Tuesday, October 12, 2010

More Bad Economics

Tom Foley just can't understand why PolitiFact would pronounce Russ Feingold's assertion that free trade deals have cost Wisconsin 64,000 jobs to be half true.

Neither can I. I would call it "false" or, were I given that option and inclined to be more charitable, wholly unsubstantiated.

I would direct Tom to Frederic Bastiat who observed that the difference between a good and bad economist is the ability of the former to recognize the unseen.

Feingold's protectionism is the economic equivalent of young earth creationism. Virtually no serious economist buys it. If jobs are moved to where they can be performed more cheaply, the money that is saved does not disappear. We may no longer build typewriters or pay unionized workers premium wages for turning lug nuts, but the difference is invested and new jobs are created. This is true even if other countries engage in protectionist practices.

Looking at the net gain or loss in manufacturing jobs tells us nothing. The new jobs may or may not be manufacturing jobs and, of course, pacts like NAFTA are hardly the only - and probably not the principal - impact on the growth and decline in these jobs. Manufacturing jobs have been declining from well before the passage of NAFTA.

This is the creative destruction that Feingold and his supporters pretend they cannot understand.

Last night's debate: John Galt v. Tom Joad?

It is is a common Democratic trope to call Republicans stupid. Conservatives are insufficiently informed about global warming and the implications of evolutionary science. They don't understand that embryos harvested at the blastocyst stage (before implantation) are just a clump of cells. They don't seem to understand that homosexuality is not a choice (even if its not a gene).

But the economic misunderstandings displayed by Democrats are often staggering. Russ Feingold is quickly becoming Exhibit A. He has taken a rather perceptive comment by Ron Johnson about creative destruction - one that virtually no mainstream economist would disagree with - represents some sort of heartlessness.

We can argue about the extent to which government might ameloriate the impact of creative destruction, but does Sen. Feingold really believe that it should be prevented? Should we tax every day people to prop up typewriter and film manufacturers? Should we have floated municipal bonds to save the blacksmith shop? Should those same every day Joes be forced to pay more for their flat screens to keep Zenith building televisions in the United States?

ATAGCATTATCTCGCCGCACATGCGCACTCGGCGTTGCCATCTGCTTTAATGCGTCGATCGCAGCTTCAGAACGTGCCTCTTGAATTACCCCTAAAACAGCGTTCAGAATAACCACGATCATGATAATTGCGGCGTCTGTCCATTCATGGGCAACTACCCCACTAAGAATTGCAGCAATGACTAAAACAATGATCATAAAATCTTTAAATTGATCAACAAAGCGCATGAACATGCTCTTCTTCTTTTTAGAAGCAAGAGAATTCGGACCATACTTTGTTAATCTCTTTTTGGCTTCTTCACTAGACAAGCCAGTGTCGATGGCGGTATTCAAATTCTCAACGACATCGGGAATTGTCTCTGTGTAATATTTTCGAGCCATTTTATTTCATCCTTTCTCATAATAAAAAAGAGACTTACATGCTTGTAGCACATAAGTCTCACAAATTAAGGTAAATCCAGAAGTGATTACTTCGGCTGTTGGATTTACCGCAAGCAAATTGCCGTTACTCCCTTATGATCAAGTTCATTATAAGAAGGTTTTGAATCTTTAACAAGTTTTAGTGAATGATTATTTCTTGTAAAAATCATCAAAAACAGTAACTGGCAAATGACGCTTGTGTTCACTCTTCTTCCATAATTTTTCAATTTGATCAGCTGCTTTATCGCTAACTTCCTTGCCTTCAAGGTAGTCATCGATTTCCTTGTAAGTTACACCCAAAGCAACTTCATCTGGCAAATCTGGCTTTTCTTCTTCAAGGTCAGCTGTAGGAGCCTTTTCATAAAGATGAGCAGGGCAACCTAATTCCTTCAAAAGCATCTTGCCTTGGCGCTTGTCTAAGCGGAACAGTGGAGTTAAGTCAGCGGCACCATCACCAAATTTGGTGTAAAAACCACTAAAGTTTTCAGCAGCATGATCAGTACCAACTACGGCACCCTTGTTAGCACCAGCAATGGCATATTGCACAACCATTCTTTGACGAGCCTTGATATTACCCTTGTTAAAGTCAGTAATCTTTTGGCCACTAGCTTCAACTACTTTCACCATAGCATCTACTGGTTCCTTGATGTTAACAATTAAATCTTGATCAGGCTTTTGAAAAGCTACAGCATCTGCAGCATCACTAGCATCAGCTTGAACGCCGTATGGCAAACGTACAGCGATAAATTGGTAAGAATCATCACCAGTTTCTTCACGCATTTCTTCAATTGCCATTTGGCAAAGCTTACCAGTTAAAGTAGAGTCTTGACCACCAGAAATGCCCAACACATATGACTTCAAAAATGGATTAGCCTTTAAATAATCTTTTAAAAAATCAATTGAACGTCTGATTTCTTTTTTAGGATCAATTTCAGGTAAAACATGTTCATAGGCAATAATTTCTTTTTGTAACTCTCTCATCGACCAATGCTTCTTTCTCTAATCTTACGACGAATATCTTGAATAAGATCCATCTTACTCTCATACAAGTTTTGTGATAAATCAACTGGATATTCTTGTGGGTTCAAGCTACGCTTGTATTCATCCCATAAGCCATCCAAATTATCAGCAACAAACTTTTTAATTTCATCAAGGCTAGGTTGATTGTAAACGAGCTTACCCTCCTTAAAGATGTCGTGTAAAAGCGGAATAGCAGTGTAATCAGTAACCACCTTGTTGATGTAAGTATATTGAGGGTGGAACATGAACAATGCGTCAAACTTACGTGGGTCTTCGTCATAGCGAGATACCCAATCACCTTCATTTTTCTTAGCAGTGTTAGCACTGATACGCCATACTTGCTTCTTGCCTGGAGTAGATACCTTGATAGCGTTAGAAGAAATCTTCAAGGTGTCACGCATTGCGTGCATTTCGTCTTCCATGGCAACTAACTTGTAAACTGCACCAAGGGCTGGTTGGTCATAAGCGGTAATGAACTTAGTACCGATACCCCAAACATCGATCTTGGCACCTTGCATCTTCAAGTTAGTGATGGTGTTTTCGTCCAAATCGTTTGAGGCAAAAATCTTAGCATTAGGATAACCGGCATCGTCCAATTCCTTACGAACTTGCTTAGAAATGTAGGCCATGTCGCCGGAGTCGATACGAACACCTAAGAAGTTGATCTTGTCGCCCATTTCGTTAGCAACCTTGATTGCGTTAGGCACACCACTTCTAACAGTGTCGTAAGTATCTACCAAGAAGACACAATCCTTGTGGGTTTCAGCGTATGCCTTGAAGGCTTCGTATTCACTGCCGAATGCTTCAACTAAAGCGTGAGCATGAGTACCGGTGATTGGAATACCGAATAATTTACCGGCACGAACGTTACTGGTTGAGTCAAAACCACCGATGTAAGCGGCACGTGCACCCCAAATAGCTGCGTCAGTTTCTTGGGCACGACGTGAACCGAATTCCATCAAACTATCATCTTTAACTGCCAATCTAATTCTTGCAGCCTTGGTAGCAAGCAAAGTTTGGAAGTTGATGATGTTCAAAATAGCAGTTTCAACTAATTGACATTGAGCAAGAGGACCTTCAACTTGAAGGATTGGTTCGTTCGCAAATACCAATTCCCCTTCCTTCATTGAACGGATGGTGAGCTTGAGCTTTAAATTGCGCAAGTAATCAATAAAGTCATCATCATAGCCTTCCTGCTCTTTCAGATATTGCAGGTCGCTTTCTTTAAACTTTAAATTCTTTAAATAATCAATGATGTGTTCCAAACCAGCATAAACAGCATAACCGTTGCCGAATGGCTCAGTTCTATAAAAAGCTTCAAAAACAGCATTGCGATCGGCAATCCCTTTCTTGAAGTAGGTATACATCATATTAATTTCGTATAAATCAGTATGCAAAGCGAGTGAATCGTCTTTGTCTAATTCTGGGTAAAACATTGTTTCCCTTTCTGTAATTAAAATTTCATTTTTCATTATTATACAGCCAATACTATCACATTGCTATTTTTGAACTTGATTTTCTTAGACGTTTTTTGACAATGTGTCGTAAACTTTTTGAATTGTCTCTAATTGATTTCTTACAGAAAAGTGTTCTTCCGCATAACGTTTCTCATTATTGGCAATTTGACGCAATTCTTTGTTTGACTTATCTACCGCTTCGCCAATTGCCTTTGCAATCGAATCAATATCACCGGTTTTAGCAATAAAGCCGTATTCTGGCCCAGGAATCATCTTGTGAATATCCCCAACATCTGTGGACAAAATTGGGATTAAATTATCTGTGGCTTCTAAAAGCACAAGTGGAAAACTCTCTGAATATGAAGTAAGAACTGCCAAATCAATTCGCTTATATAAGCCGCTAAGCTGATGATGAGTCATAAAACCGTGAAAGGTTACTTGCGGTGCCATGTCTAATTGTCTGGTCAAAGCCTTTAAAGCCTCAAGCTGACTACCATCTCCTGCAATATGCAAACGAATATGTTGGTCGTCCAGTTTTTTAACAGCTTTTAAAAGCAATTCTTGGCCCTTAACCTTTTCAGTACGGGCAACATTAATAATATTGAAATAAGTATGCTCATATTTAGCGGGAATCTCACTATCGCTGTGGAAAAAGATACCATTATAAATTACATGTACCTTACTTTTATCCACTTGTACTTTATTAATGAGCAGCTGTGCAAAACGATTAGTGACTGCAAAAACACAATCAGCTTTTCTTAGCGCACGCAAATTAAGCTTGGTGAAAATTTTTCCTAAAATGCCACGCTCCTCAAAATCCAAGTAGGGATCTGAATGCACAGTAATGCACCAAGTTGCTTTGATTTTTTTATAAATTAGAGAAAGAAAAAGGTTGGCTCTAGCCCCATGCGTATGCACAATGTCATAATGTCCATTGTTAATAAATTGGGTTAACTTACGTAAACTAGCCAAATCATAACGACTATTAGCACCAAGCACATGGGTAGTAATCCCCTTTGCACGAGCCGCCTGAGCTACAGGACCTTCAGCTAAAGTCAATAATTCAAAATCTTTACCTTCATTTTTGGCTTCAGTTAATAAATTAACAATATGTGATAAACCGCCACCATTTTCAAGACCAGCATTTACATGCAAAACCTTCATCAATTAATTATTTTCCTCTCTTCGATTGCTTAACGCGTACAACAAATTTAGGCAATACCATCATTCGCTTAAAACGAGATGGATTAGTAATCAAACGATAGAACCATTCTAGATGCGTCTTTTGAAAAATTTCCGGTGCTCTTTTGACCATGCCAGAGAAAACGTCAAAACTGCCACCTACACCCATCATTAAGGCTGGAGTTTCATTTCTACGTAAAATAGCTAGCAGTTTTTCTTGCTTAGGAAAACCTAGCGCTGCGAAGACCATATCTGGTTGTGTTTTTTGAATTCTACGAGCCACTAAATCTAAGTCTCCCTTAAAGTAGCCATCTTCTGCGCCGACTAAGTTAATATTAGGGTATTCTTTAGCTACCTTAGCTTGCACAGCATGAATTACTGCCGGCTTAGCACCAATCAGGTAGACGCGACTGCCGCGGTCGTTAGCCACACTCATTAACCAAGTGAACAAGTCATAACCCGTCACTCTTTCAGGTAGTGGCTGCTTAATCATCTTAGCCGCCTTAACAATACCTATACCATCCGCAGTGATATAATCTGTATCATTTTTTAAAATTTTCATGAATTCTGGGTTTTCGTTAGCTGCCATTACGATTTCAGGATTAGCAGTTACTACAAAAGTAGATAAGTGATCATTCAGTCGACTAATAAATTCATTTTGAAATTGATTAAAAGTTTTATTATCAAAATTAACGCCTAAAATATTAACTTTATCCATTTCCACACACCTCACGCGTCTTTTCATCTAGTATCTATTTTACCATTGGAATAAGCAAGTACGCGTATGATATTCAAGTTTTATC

Feingold's misunderstanding of Atlas Shrugged is of a piece with that. The villians are not every day people who work, but the looting class that wishes to control - and profit from - the work of others; to reap where they did not sow and to rule the innocent by making them criminals.

I am not a Randian, but Johnson may have cited another Rand novel, The Fountainhead, to the effect that the upper class is a nation's past, while the middle class is its future. The difference between the two has to do with the way in which the middle class creates and sustains itself.

Wednesday, October 06, 2010

Does Russ Respect Rights

In the event that people feel that Charlie Sykes criticism of Russ Feingold's use of NFL footage in his ad is partisan hyperbole, it is not.

Those who know me may have heard me say that I think much of Intellectual Property Law is facism. But, in my capacity as General Counsel of a moderately sized multi-national corporation, I was faced - at least once and maybe more often - with questions of whether our marketing people could grab small bits of NFL video in marketing pieces - including one in which we had hired a former NFL player to promote one of our products and wanted to show the guy scoring a touchdown in the Super Bowl. Our IP guy told us - quite correctly - that we couldn't do that. He explained to me that it wasn't even a close question. He showed me that the law was clear and noted the NFL's well known vigilance in protecting its property rights. I didn't like it, but I accepted it.

It really is hard to see this as an honest mistake. Ad agencies and campaigns are lousy with lawyers and no lawyer or agency in business for more than a week and a half would have failed to recognize this issue.

When you combine this with Feingold's creepy attempt to make one of his ads look like a news broadcast, this campaign seems to be in need of some ethical guidance.